This acknowledgment, Fr. Hardon contends, finds further expression in the famous Spiritual Exercises of the founder of the Jesuits, St. Ignatius of Loyola (1491-1556). The Spanish priest simply assumes that Jesus appeared in body and soul to His Blessed Mother immediately after rising from the dead. In fact, St. Ignatius makes this Marian mystery the first of 14 meditations on the risen life of Christ. It is the key meditation that introduces the capstone of the spiritual exercises, the “contemplation for obtaining divine love.”

A blessed Easter to all!  Christ is Risen from the dead!  Alleluia!
Thursday, April 2, 2015
The Holy Week Office of Tenebrae

During the Sacred Triduum, the Matins and Lauds of the Divine Office are often sung in a haunting service known as the Tenebrae service (“tenebrae” meaning “shadows”), which is basically a funeral service for Our Lord.  On Wednesday evening/night, the Thursday office is traditionally said.  And in like manner, on the evening before, the Office for the next day is said.

During the Matins on Good Friday, one by one, the candles are extinguished in the Church, leaving the congregation in total darkness, and in a silence that is punctuated by the strepitus (a loud clatter intended to evoke the earthquake that was said to happen at the moment of death) meant to evoke the convulsion of nature at the death of Christ. It has also been described as the sound of the tomb door closing.

Consider purchasing a guide book to continue reading more on this aspect of the Triduum.  These booklets will allow you to learn in more detail the Liturgy of the Tenebrae Service for the Triduum:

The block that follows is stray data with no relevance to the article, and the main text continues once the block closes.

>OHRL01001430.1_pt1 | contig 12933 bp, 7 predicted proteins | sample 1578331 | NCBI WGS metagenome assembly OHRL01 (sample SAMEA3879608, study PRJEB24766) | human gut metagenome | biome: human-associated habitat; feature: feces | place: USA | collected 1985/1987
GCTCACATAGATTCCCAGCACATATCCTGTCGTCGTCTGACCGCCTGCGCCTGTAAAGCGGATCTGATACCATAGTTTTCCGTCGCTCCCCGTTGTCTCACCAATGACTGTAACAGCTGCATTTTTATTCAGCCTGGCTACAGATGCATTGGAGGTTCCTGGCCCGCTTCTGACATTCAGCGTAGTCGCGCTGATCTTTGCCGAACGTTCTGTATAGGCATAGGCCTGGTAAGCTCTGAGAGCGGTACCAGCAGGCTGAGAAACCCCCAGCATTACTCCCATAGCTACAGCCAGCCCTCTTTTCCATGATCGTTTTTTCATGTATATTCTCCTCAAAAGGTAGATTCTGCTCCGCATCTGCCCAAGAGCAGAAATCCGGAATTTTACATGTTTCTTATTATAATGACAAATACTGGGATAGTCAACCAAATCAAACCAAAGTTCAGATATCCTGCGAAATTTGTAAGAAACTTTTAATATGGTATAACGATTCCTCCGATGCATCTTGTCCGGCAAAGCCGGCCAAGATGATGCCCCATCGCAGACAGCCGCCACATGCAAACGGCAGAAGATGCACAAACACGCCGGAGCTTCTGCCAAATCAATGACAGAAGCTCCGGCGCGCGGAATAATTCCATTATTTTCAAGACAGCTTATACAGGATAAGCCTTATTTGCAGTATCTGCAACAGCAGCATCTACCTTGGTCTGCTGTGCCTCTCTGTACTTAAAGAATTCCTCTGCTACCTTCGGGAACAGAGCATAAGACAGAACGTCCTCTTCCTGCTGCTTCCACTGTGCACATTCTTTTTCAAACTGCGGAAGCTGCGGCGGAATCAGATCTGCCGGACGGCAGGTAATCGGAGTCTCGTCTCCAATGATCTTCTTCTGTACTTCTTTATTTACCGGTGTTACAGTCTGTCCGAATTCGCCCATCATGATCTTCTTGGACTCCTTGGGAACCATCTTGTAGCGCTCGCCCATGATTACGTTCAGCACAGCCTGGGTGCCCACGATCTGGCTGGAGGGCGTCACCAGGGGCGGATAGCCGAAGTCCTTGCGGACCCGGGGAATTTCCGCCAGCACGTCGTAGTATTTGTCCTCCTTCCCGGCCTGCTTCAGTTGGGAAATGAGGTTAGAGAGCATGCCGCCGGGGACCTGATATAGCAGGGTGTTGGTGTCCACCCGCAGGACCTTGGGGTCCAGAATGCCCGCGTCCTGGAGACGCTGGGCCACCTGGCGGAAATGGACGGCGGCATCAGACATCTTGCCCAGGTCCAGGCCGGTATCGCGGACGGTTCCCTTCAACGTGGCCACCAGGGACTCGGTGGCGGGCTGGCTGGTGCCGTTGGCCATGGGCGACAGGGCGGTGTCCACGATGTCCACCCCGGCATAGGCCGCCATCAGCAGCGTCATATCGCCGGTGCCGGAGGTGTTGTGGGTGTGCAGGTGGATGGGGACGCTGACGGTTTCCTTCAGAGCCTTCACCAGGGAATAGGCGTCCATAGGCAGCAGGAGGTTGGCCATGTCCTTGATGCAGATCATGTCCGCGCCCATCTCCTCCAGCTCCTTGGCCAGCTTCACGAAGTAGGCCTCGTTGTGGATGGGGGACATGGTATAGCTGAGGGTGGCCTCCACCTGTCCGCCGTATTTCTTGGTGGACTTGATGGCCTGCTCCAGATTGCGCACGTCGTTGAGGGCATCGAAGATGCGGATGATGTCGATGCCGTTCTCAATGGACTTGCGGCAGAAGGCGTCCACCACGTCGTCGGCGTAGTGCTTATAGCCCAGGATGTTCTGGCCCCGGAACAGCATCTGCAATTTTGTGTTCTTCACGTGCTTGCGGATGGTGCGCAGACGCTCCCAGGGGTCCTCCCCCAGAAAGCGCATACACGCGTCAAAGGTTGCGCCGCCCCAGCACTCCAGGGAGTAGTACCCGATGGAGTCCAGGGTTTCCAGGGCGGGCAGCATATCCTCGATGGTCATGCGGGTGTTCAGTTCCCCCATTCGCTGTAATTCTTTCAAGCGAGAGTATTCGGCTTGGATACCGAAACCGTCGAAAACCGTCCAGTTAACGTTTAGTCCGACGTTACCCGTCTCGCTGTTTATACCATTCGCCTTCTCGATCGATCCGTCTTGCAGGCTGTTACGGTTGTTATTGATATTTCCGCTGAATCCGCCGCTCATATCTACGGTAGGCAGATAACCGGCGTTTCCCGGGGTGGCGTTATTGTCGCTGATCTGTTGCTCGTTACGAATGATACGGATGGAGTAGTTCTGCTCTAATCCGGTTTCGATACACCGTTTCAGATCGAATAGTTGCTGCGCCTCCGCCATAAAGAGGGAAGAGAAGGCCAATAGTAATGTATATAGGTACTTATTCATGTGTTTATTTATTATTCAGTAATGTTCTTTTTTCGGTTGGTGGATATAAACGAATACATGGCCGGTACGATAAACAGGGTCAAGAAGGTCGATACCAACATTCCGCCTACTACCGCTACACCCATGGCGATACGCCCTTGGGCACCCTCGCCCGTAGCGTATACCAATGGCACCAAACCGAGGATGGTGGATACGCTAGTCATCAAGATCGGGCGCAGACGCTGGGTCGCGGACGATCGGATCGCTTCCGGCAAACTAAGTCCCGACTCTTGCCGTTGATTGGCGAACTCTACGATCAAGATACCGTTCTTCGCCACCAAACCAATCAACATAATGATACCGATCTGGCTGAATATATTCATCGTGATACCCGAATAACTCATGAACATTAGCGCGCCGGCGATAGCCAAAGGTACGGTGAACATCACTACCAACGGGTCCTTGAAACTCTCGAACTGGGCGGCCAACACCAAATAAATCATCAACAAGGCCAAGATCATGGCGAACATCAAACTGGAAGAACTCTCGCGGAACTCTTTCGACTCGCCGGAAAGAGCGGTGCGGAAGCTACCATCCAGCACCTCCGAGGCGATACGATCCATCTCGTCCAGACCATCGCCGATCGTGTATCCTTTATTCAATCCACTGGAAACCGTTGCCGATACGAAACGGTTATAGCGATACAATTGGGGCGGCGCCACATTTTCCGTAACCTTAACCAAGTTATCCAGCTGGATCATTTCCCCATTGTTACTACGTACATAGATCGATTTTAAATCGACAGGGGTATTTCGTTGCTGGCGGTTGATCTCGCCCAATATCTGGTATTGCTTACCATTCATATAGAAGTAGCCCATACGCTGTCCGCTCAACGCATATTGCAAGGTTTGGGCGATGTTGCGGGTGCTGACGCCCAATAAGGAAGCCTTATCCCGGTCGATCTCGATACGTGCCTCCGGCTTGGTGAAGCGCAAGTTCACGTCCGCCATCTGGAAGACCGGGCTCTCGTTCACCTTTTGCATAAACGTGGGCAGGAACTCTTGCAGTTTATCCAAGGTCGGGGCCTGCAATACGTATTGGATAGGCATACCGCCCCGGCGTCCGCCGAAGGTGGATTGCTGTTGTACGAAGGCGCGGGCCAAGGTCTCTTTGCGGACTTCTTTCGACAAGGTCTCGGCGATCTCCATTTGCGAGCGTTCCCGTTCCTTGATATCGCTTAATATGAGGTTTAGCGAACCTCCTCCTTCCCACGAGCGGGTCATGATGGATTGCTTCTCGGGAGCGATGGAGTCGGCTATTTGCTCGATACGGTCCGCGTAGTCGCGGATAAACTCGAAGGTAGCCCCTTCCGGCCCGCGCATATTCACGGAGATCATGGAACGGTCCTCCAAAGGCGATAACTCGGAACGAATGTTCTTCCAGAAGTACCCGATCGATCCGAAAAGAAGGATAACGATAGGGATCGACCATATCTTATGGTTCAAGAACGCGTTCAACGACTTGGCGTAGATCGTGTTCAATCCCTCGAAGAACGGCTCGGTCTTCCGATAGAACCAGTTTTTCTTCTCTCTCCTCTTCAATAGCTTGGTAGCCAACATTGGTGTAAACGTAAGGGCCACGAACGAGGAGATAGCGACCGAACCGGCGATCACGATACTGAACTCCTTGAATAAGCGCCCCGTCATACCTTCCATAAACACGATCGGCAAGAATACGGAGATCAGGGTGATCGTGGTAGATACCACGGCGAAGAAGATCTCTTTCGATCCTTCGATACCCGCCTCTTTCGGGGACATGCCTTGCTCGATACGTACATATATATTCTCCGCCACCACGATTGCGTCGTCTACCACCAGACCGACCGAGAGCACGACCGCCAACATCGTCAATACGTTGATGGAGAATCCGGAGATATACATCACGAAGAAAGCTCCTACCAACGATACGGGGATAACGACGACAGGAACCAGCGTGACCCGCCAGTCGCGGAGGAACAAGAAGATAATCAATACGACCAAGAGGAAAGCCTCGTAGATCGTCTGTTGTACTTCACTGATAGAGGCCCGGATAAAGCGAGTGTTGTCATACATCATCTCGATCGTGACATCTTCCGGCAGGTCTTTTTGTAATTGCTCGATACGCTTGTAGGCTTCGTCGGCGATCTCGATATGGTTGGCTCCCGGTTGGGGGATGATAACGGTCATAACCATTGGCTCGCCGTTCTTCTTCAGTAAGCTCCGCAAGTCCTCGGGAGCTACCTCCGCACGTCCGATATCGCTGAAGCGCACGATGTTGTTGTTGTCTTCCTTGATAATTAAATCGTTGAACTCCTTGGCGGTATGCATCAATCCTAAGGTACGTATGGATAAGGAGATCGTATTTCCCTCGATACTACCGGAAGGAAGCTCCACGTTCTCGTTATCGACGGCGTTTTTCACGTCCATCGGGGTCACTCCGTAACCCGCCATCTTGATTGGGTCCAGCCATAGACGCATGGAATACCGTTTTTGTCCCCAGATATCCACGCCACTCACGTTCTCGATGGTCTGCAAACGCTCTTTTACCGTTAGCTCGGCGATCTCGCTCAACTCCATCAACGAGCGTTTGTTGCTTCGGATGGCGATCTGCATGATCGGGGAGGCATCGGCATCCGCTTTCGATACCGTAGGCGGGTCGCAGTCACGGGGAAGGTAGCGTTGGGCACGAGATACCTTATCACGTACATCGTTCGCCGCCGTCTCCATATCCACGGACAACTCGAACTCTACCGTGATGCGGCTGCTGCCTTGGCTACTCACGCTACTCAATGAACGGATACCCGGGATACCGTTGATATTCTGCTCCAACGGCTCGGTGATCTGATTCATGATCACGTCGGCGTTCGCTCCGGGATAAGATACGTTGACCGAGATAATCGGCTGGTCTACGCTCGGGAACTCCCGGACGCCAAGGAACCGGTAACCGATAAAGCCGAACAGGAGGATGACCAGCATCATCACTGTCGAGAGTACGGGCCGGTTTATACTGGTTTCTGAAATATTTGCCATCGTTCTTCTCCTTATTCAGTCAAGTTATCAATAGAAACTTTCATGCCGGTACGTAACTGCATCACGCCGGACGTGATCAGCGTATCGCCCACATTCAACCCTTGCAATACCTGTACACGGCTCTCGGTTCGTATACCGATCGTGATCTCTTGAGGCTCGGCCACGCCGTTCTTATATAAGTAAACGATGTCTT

Friday, March 27, 2015
Baptized in Christ: A Catholic Study of the Sacrament of Baptism for Godparents and Parents
edit_button proudly publishes a best-selling online Baptism Preparation Program, intended for godparents and parents of children to be baptized. We are excited to announce that this best-selling course is now also available in paperback format as well as in eBook format, for use on your Kindle, Nook, or alternative e-reader.
In this short book we will discuss the necessity for, Scriptures relating to, the history of, and the Rite for the Sacrament of Baptism. Baptism is the first Sacrament of the Faith, and it is the Sacrament by which a person becomes a Christian. It is truly a life-giving Sacrament since it is necessary for our salvation to receive it. Baptism was given to the Church as the Sacrament of initiation into the Faith and for the forgiveness of sins, both Original Sin and all personal sins. Through Baptism we are made sons and daughters of God, and God’s very life comes to dwell within us. It is through the graces of Baptism that we are given the foundations of virtue and the gifts of the Holy Spirit, and it is through the graces of Baptism that we live as Christians at all.